Skipping snacks has students running on empty

Graphic by Annie Haroun

Kaila Finn, Web A&E Editor

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If you saw a fatigued student in class, you would probably assume that person didn’t get enough sleep and not think much of it. But what you may not know is that this person hasn’t eaten anything today and needs a snack immediately if they want to absorb anything happening in class.

Food throughout the day is underratedly important in the halls of Staples. Take it from a girl who is similar to most students struggling with hunger and little energy in school.

Ellie Aronson ’16 woke up to the ringing of a shrill alarm, caught the bus in the nick of time, and hustled into class by 7:30.

As second period rolled around, Aronson watched the clock tick in Algebra. 8:27. 8:31. 8:36.

She started to feel the effects of not having breakfast as her stomach groaned for a few bites of an apple or crackers while finishing a worksheet. Aronson only had to make it another hour and 20 minutes until lunch. Her thoughts started drifting to her weekend plans and getting back home to her dog, Sophie.

By now, any of Ellie’s food from breakfast had long passed through the villi (small hair-like organisms that absorb the nutrients, water, and electrolytes from food in the small intestine). The body had converted this glucose to energy that can be stored.

However, according to Livestrong, the typical timing between meals should be three or, if necessary, four hours. Without breakfast or a morning snack, Aronson hadn’t eaten since almost 13 hours ago, clearly almost depleted of any glucose the food from last night provided.

Next period, the long hand on the clock struggled to reach 11:20 A.M., seemingly hesitant to let each minute pass. As the bell wailed, her torso suppressed another ache, finally on its way to reprieve.       Lunch. A vibrant display of foods, the smell of fresh-baked cookies, melty paninis, and scarlet berry smoothies. Aronson waited to sip her first spoonful of Au Bon Pain’s Chicken Noodle Soup.

In the glorious cafeteria, with food in their stomachs, each of Aronson’s friends seemed a little brighter. While munching on Sun Chips and bagels, they discuss courses for next year and Aronson’s favorite moments of “The Office.”

This haven is unfortunately temporary and soon Aronson was back stuck in front of her desk and faced with an in-class Shakespeare essay. Aronson reckoned, looking tired already, “After lunch, I can’t think straight at all.”

The last two periods’ objection were using what little energy and brain power left to finish the day, catch the bus, and face a treacherous pile of homework.

Towards the end of the day, Aronson had last eaten three and half hours ago, and hears her stomach groan again. According to Everyday Health, blood sugar dips less than three hours after eating, presenting an answer to her fatigued, weary body.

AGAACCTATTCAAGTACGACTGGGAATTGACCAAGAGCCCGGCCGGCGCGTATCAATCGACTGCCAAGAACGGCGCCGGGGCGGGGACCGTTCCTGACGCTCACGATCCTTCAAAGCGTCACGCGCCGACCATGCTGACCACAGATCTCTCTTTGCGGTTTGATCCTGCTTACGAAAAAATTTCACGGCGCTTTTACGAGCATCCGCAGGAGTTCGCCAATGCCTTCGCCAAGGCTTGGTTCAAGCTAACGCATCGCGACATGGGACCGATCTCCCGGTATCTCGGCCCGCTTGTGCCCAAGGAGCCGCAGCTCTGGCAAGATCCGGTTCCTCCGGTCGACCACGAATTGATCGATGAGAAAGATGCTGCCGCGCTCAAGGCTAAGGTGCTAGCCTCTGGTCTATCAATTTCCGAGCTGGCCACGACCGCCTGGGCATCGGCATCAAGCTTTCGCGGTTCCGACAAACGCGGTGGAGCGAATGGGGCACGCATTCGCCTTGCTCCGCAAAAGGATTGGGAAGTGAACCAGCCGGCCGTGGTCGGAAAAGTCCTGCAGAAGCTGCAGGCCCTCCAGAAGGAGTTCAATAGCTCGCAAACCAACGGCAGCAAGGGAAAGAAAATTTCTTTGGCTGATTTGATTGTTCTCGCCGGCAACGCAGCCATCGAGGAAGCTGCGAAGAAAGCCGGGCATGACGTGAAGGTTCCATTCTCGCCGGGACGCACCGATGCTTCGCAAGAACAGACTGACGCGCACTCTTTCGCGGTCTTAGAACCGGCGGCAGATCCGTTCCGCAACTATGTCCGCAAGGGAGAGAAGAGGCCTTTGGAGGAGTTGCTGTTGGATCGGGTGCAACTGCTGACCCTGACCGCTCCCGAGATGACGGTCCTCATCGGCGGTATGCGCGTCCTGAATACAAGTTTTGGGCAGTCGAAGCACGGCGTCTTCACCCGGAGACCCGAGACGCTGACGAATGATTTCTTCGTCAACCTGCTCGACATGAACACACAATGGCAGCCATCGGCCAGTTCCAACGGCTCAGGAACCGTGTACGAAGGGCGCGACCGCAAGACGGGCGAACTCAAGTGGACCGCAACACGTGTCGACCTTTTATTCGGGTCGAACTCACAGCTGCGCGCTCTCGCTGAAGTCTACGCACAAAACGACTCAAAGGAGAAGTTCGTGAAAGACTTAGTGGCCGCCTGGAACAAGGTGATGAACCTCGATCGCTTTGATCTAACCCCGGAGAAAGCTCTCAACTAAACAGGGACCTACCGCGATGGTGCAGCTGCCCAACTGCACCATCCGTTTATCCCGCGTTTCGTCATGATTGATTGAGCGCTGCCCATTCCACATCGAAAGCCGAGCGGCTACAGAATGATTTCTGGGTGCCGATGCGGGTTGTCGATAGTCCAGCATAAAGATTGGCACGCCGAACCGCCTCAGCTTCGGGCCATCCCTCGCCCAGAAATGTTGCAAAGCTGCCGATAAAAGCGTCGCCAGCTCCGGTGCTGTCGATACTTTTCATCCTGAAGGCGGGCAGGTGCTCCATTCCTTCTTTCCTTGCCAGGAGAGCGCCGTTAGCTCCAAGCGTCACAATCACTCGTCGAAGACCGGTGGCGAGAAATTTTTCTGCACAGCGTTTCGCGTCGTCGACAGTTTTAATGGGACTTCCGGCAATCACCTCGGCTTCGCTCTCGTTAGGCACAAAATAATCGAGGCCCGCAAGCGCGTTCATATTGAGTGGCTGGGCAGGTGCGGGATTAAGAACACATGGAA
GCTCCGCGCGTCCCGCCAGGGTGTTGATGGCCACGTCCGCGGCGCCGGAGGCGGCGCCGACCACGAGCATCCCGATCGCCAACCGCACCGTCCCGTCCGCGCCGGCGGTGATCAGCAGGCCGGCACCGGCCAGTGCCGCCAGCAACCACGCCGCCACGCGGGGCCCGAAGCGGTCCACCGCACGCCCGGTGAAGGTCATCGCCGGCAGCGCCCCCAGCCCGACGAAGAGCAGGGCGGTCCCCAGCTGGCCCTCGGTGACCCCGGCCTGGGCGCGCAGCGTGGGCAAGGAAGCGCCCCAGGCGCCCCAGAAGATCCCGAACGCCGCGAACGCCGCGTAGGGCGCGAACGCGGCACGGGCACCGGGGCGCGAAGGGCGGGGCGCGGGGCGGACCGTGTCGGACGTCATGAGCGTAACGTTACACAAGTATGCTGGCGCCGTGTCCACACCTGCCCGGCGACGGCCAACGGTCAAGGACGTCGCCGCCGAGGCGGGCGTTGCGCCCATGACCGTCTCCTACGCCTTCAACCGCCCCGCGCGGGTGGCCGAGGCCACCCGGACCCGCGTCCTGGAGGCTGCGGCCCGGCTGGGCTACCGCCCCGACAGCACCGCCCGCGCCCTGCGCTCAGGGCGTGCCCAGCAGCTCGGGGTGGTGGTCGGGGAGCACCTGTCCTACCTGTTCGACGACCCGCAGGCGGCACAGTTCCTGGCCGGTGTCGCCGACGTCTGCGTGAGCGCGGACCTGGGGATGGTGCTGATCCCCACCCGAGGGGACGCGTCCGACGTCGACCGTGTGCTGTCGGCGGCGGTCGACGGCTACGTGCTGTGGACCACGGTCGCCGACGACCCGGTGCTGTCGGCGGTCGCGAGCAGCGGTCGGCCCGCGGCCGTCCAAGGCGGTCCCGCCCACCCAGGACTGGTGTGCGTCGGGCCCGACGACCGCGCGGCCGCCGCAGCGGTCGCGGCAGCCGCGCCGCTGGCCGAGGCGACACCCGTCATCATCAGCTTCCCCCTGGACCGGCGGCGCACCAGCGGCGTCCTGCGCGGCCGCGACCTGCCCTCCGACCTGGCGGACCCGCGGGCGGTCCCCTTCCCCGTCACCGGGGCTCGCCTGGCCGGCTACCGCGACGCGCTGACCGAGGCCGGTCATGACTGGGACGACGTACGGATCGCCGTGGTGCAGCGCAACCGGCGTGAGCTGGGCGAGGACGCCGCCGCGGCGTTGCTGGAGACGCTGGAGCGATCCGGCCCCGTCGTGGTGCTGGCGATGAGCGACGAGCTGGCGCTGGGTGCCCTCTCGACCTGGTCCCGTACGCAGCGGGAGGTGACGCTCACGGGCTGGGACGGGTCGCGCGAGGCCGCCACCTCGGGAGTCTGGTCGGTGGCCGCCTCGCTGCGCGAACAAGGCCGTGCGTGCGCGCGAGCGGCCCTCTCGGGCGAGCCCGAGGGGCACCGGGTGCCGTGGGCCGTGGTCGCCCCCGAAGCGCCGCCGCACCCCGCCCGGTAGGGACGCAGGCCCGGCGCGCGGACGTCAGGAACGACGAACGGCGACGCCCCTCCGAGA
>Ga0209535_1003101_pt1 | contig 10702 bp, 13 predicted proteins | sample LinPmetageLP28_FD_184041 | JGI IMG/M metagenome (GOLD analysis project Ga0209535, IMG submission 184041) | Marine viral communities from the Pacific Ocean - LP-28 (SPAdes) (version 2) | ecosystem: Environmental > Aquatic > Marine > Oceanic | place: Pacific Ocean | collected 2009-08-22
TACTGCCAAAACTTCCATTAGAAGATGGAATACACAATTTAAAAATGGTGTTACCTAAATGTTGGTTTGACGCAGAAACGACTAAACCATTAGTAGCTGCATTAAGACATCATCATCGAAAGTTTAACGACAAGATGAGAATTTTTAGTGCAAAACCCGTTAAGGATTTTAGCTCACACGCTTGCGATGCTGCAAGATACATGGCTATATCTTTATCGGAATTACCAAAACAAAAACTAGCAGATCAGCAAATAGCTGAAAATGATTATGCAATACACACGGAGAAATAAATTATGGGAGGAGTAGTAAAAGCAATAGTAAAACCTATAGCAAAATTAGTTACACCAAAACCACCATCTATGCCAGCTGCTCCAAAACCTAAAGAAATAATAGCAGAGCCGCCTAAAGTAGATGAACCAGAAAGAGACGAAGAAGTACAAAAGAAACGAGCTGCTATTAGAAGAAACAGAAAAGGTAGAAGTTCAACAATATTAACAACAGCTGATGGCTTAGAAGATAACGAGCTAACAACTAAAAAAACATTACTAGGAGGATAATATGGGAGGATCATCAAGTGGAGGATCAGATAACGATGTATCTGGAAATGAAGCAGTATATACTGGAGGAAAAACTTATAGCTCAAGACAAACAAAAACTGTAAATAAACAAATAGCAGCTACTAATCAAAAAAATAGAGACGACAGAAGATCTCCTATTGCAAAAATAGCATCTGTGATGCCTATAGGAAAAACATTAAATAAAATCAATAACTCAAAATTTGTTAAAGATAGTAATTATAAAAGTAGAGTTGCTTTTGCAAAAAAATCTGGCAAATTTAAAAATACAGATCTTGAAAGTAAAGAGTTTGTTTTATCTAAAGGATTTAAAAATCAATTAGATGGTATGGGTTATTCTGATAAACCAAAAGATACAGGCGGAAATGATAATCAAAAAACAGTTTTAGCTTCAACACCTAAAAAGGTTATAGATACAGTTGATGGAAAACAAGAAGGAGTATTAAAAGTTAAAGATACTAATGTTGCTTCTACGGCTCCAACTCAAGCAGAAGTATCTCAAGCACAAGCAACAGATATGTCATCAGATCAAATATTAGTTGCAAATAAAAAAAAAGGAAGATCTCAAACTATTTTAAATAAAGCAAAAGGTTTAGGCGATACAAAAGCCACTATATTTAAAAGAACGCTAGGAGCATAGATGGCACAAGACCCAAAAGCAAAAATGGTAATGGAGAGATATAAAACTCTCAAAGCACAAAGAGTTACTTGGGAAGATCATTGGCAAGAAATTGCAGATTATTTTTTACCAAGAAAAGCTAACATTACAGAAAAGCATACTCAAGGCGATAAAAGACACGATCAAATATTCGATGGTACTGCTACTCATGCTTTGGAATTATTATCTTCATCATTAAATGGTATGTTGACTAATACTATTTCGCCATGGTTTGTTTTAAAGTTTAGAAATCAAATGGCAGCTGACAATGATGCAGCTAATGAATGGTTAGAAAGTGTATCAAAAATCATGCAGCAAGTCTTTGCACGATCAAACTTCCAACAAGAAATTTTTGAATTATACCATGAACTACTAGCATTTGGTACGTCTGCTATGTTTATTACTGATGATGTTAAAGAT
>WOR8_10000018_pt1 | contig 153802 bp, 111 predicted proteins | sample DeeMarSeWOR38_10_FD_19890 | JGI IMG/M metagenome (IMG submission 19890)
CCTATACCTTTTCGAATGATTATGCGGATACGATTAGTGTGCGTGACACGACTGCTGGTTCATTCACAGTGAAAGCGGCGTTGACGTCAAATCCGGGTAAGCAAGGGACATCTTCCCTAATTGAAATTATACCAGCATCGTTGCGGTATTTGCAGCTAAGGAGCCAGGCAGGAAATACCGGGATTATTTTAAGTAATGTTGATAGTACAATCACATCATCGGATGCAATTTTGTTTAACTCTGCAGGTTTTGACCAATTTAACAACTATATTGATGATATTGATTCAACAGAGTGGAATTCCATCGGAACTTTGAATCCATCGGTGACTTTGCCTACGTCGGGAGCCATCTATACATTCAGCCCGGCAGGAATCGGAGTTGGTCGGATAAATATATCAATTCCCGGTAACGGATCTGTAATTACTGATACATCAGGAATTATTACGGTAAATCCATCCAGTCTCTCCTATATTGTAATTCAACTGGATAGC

The story of Aronson’s typical day is mirrored by the lives of most Staples students.

While sometimes there is an occasional muffin break, more often than not, students go through the day completely without any snacks or food breaks besides a meeger lunch.

Nurse Susan Bosch said that, “We [nurse staff] see consistently about 80 students a day, reporting that “even about 10% a day is related to lack of food or lack of sleep.”

Some students, like Aronson, wonder where drowsiness and fatigue originates, unaware that healthy munching throughout the day is equally as important as sleep.

Bosch compared lack of nutrition to cars saying, “If you’re driving your car and there’s no gas in the tank, it won’t go. If there’s no energy in your body, you won’t go. You simply won’t have gas to work.”

Aronson also recognizes that it is infinitely more difficult to assess well after not eating for an extended period of time. In the grades-driven society at Staples, students might want to pay a little more attention to snacking if they saw how it could affect their grades.

According to The United Nations System Standing Committee on Nutrition, not eating breakfast reduces test performances by four percentiles. You may be having this problem as well. While some may eat breakfast, those who eat at 7 A.M. will barely have enough energy to last the four hours until lunch.

Aronson, similar to the rest of the Staples population, has a host of reasons why snacking during the day would be impractical. She says that there is so little time in the mornings to pack  a snack, teachers don’t allow it in classes, and it can be uncomfortable to eat in the middle of class.

But, all of the struggles boil down to this: are you willing to risk your health (and a four percent difference on a test) for not eating just a few bites of cereal in the morning?

Ellie wants to start bringing  a snack.

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